Friday, February 27, 2009

Unlock flavor with a splash of lime

Excerpts from a 2/26/09 Los Angeles Times Service article by Russ Parsons

When cooks read ''season to taste,'' they reach for the salt shaker. That's not a bad start. A judicious sprinkling with salt will awaken many a dull dish. But just as a little salt unlocks flavor, so can a few drops of acidity squeezed from a lime.

Though the results may be similar, salt and lime juice work differently. Salt is a flavor "potentiator" -- it works chemically to make other flavors taste like themselves. The acidity from limes gives a dish backbone or structure, which allows other flavors to stand out.

It doesn't take much. As with salt, you don't want to taste the seasoning itself; you want the effect it has on other flavors. Sometimes only a couple of drops of lime juice is all it takes.

How much do you add? Add a little at a time until you find the right amount. Go slowly – you can always add more, but you can’t take away.

All acids are not created alike. Any well-stock pantry should include several acids: limes, lemons, oranges, vinegars.

Chemistry 101
Remember acids are not just flavors, they are natural chemicals. The most obvious negative effect of acidity is that it discolors green vegetables, changing the chemical structure of the chlorophyll pigment and turning them olive drab. When you overcook green broccoli, spinach, etc., their natural acidity is released, causing the color change.

Acidity will also affect the texture of protein, "cooking" it without heat. If meat is left to marinate too long, the acid breaks down its structure and creates a mealy texture.

Monday, February 2, 2009

Avocado growers battle beetle in Florida

Excerpts from a 1/30/09 article in The Packer by Doug Ohlemeir

Florida avocado grower-shippers are fighting a tiny beetle that can kill avocado trees. Agricultural scientists are trying to stem spread of a disease that could wipe out half the state’s avocado crop.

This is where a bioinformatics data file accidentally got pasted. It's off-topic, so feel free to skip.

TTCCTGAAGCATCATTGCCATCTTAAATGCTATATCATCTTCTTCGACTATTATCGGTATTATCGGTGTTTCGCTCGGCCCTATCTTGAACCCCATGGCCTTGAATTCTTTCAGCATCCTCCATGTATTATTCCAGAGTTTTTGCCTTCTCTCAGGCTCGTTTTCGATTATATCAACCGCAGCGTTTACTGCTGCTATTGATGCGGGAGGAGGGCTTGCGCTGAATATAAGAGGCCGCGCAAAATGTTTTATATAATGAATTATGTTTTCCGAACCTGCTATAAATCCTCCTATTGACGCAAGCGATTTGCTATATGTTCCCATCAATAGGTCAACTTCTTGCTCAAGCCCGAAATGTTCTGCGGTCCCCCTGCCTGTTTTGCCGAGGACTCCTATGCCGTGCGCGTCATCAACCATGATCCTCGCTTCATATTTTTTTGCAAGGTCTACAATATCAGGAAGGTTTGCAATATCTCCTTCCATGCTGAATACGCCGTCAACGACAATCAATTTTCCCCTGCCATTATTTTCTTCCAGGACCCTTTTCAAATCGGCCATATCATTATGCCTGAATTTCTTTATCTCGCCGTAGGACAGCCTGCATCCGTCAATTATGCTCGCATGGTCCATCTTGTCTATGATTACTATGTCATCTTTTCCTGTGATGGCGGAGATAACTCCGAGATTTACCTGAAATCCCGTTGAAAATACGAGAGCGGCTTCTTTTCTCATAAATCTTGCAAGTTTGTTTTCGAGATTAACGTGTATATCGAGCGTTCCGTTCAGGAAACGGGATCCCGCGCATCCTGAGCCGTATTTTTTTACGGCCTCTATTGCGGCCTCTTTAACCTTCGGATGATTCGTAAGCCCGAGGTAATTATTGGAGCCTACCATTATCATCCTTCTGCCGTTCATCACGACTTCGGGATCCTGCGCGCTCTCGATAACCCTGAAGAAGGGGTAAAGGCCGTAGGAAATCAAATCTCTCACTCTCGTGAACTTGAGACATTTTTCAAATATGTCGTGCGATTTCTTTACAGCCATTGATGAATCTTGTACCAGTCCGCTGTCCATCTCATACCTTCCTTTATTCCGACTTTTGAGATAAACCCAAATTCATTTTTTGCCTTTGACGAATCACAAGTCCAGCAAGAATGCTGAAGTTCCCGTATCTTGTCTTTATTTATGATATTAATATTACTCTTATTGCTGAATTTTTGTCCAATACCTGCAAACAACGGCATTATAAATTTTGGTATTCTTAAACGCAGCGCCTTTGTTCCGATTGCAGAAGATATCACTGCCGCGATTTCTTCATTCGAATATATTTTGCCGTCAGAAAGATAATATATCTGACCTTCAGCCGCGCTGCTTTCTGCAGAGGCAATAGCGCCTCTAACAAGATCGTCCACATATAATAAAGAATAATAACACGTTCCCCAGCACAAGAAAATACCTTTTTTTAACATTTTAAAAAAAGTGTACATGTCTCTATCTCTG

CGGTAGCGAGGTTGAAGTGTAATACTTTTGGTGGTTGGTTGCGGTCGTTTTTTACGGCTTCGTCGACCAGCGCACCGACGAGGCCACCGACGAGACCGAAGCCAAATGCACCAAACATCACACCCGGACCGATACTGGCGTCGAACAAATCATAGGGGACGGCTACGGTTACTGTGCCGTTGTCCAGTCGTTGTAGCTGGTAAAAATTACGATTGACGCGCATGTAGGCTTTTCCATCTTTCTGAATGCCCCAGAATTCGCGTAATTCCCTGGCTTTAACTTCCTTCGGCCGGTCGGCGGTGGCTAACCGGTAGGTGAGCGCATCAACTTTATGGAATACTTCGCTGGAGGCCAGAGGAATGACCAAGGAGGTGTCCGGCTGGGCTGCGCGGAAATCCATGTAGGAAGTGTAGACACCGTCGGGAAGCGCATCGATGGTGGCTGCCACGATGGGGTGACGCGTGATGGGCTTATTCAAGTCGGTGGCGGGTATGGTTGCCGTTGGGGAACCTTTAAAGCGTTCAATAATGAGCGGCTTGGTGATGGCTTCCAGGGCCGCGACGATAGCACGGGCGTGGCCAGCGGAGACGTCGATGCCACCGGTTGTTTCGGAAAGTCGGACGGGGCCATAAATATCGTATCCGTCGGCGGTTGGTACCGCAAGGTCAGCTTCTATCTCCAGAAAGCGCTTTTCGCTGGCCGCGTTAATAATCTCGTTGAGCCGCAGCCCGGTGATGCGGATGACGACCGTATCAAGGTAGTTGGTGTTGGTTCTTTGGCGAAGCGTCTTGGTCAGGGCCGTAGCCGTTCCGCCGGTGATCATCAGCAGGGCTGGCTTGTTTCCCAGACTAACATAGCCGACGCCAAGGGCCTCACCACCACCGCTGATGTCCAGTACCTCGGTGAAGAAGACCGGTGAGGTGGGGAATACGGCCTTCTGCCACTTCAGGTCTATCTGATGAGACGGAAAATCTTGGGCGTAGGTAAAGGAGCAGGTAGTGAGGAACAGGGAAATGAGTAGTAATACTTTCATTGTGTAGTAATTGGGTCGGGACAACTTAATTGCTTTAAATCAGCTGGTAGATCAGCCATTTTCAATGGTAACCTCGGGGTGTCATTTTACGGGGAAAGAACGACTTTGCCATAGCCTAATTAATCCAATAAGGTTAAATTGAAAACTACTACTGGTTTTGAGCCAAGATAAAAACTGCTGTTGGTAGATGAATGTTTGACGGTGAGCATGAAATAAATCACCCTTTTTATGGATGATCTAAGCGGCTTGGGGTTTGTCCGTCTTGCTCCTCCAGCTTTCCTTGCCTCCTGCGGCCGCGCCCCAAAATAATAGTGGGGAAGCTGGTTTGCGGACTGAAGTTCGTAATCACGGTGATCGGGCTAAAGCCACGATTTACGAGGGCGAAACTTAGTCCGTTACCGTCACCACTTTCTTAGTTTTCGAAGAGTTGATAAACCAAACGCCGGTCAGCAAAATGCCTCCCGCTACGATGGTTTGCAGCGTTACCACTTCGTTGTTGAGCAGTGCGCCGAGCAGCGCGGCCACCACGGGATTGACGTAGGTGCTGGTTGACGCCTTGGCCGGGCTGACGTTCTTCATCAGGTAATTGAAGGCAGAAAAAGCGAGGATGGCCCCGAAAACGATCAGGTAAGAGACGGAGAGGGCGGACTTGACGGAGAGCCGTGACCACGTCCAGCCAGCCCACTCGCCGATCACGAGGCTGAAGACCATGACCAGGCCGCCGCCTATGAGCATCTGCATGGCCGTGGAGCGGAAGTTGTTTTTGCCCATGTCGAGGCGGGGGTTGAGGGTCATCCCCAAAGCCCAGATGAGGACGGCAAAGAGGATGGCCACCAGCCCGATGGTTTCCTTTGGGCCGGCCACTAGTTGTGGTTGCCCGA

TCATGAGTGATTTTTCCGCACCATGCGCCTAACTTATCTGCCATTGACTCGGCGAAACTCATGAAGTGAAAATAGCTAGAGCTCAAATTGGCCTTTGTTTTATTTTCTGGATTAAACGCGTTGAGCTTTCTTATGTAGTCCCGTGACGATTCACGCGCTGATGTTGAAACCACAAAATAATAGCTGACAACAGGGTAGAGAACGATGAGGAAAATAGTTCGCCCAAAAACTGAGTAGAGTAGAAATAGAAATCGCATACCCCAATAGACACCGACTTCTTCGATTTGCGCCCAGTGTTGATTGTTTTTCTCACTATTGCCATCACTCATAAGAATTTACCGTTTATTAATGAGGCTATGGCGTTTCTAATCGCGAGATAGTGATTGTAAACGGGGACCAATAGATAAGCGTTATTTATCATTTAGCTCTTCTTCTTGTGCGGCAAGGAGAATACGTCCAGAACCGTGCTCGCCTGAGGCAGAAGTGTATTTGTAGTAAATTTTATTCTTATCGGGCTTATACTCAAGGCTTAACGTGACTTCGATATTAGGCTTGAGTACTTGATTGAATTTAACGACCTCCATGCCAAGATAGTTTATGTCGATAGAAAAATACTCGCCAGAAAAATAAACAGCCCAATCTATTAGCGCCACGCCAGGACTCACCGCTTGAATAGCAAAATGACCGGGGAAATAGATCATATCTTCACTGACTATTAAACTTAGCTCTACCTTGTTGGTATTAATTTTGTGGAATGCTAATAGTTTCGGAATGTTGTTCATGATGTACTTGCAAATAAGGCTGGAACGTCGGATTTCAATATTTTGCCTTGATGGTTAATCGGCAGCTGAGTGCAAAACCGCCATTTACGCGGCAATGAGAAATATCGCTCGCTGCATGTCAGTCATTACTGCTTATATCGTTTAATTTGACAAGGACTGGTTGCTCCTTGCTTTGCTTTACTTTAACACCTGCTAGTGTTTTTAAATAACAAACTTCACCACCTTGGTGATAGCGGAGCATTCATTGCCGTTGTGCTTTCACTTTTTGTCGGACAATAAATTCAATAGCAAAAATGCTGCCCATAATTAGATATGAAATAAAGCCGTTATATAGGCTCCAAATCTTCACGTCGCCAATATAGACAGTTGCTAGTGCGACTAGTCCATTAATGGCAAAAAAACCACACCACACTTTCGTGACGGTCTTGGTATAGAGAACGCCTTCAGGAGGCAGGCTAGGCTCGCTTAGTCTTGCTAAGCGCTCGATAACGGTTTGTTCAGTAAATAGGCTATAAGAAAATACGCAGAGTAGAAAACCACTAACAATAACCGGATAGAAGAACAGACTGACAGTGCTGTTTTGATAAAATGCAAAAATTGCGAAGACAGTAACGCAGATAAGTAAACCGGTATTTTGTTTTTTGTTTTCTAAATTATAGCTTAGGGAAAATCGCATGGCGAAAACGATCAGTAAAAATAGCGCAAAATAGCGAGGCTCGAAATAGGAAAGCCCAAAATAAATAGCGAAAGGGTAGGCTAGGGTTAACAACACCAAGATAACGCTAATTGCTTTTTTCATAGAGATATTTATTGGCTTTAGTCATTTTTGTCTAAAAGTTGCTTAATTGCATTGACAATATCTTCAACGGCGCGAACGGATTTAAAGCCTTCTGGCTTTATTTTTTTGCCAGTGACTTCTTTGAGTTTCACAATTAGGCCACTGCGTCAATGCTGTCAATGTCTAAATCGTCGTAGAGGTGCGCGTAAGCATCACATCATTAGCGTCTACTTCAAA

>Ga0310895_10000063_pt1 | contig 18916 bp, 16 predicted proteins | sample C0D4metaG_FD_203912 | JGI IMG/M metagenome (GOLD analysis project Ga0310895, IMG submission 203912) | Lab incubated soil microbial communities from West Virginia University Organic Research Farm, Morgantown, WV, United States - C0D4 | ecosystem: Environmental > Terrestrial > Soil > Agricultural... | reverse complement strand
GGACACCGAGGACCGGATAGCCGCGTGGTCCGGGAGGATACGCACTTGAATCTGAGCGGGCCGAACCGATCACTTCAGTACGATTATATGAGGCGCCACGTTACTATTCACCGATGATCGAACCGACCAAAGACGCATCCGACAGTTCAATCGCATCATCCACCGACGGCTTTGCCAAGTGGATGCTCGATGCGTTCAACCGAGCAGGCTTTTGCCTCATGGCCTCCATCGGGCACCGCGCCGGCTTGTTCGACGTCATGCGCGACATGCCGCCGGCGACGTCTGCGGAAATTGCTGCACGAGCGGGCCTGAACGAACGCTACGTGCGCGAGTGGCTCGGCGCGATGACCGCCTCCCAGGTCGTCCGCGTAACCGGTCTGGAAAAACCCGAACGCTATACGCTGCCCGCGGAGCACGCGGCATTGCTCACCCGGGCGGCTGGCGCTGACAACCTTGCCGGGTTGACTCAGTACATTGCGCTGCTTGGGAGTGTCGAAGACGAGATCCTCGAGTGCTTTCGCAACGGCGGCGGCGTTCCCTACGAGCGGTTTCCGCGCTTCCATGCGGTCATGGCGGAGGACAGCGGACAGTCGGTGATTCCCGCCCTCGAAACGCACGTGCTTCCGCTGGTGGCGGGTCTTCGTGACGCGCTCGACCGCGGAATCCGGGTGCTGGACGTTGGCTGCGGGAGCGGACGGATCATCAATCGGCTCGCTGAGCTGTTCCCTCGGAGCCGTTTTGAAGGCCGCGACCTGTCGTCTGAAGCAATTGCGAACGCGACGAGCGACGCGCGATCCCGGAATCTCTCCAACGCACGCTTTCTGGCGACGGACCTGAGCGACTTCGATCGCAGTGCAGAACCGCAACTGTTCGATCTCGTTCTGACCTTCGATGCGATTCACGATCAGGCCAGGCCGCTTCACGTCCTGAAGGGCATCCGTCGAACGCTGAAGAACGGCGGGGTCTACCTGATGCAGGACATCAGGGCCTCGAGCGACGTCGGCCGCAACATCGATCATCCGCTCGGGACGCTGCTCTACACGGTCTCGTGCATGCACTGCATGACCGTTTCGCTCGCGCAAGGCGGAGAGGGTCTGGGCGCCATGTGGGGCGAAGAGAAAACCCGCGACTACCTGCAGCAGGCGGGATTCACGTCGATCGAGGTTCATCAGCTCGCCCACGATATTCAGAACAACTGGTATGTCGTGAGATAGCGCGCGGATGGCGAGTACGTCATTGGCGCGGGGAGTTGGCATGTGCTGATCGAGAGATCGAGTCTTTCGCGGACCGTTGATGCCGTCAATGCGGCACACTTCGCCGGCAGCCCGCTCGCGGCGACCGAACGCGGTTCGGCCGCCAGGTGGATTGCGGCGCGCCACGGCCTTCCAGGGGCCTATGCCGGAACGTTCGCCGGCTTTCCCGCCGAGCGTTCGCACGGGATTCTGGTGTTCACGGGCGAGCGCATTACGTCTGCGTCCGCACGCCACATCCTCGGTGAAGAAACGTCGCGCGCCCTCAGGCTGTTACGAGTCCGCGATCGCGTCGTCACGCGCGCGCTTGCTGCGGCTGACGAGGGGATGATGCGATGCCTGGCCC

The exotic redbay ambrosia beetle spreads a fungus that causes the laurel wilt disease that has killed red bay trees, which are closely related to avocado trees, throughout the southeastern U.S.

Laurel wilt has moved from South Carolina and Georgia into south Florida. In Florida, the beetle that’s as small as President Abraham Lincoln’s nose on a copper penny has traveled as far south as Okeechobee and Indian River counties, closing in on Florida’s Miami-Dade County avocado growing region.

“It’s 100 miles north of us now,” said Jonathan Crane, a University of Florida Institute of Food and Agricultural Sciences professor in the university’s Homestead, Fla. Tropical Research and Education Center. “This could be more like citrus greening disease, as it ends up killing the trees. Based on all the current evidence, avocado trees immediately get attacked by the beetle.”

Craig Wheeling, chief executive officer of the Homestead-based Brooks Tropicals Inc. and chairman of the U.S. Department of Agriculture-affiliated Florida Avocado Administrative Committee, has appeared before the Miami-Dade County Commission requesting the county help fund research to stop the beetle’s damage.

“This problem was first seen impacting avocados just over two months ago,” he said. “Since then, the Florida avocado industry has been working with the USDA to get research funds to fight this pest. This beetle could have the same impact as citrus canker or citrus greening.”

With the holidays and the change in presidential administrations, Wheeling said the committee experienced difficulty in securing federal funding but said the process in late January began moving. He said he believes the committee will be able to approve $75,000 from its hurricane emergency fund to start beetle research which he called vital to the industry.

Along with Brooks, other avocado packers working to secure funding are Fresh King Inc., Homestead, New Limeco LLC, Princeton, Fla., and Miami-based J&C Tropicals Inc. and M&M Farm Inc.

The disease goes after older trees more than the younger ones and can kill a large tree within three weeks, Crane said.

With 7,500 acres, Florida’s $30 million crop represents the country’s second-largest avocado-producing state.